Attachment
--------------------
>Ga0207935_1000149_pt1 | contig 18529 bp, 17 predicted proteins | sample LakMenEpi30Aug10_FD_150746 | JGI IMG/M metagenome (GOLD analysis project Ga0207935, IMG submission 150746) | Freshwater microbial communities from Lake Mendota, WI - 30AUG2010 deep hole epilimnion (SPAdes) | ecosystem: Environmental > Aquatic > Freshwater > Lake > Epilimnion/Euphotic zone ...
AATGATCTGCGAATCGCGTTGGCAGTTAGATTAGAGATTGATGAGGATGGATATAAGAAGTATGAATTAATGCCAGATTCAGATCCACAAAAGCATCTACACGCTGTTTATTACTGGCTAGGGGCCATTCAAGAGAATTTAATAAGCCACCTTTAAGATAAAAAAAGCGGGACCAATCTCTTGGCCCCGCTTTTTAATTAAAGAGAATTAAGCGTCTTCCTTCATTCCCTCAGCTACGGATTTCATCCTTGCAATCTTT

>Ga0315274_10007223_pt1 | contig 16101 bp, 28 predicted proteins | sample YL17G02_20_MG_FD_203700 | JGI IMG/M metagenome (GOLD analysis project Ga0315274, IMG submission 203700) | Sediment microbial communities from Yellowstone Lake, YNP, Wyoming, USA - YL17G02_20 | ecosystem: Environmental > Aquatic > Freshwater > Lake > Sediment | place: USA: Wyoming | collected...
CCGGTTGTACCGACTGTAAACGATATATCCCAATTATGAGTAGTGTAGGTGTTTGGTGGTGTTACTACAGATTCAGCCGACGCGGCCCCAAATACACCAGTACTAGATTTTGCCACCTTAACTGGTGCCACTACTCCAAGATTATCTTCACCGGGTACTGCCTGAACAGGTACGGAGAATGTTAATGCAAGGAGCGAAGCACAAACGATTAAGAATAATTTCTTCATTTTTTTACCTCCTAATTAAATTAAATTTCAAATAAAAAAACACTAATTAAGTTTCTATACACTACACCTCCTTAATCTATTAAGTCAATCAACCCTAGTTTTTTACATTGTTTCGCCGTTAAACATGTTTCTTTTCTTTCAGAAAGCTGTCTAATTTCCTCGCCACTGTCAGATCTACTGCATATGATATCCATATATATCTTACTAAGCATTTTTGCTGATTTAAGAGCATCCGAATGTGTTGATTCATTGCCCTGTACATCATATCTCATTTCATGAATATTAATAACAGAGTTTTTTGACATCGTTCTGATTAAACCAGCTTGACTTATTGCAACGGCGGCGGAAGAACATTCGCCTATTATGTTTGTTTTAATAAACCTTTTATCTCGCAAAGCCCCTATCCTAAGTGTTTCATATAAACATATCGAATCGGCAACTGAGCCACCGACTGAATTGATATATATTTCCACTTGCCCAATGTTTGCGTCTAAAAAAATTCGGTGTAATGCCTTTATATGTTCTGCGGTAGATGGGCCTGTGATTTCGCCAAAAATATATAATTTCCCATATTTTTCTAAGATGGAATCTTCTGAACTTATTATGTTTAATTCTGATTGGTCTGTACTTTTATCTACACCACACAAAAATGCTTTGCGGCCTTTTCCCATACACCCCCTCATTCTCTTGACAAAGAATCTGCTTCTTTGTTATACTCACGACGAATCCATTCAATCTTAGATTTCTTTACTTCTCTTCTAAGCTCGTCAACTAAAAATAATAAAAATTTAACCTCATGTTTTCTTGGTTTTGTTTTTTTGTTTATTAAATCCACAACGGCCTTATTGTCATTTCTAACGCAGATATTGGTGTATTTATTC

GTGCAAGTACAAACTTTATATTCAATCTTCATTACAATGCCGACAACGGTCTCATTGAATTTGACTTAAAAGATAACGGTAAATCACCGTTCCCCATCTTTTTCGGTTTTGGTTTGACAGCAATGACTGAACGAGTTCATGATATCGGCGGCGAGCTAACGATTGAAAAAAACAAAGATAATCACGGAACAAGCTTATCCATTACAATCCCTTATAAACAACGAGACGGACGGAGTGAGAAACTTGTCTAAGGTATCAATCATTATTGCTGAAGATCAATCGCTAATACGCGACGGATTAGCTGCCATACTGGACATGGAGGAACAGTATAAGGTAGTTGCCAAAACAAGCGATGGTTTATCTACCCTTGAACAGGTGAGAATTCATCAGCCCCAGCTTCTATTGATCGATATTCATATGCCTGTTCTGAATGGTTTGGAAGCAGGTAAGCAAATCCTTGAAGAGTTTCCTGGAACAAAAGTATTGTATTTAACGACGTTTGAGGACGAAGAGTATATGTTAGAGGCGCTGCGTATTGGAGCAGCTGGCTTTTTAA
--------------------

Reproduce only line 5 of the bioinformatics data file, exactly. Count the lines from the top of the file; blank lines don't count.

GTGCAAGTACAAACTTTATATTCAATCTTCATTACAATGCCGACAACGGTCTCATTGAATTTGACTTAAAAGATAACGGTAAATCACCGTTCCCCATCTTTTTCGGTTTTGGTTTGACAGCAATGACTGAACGAGTTCATGATATCGGCGGCGAGCTAACGATTGAAAAAAACAAAGATAATCACGGAACAAGCTTATCCATTACAATCCCTTATAAACAACGAGACGGACGGAGTGAGAAACTTGTCTAAGGTATCAATCATTATTGCTGAAGATCAATCGCTAATACGCGACGGATTAGCTGCCATACTGGACATGGAGGAACAGTATAAGGTAGTTGCCAAAACAAGCGATGGTTTATCTACCCTTGAACAGGTGAGAATTCATCAGCCCCAGCTTCTATTGATCGATATTCATATGCCTGTTCTGAATGGTTTGGAAGCAGGTAAGCAAATCCTTGAAGAGTTTCCTGGAACAAAAGTATTGTATTTAACGACGTTTGAGGACGAAGAGTATATGTTAGAGGCGCTGCGTATTGGAGCAGCTGGCTTTTTAA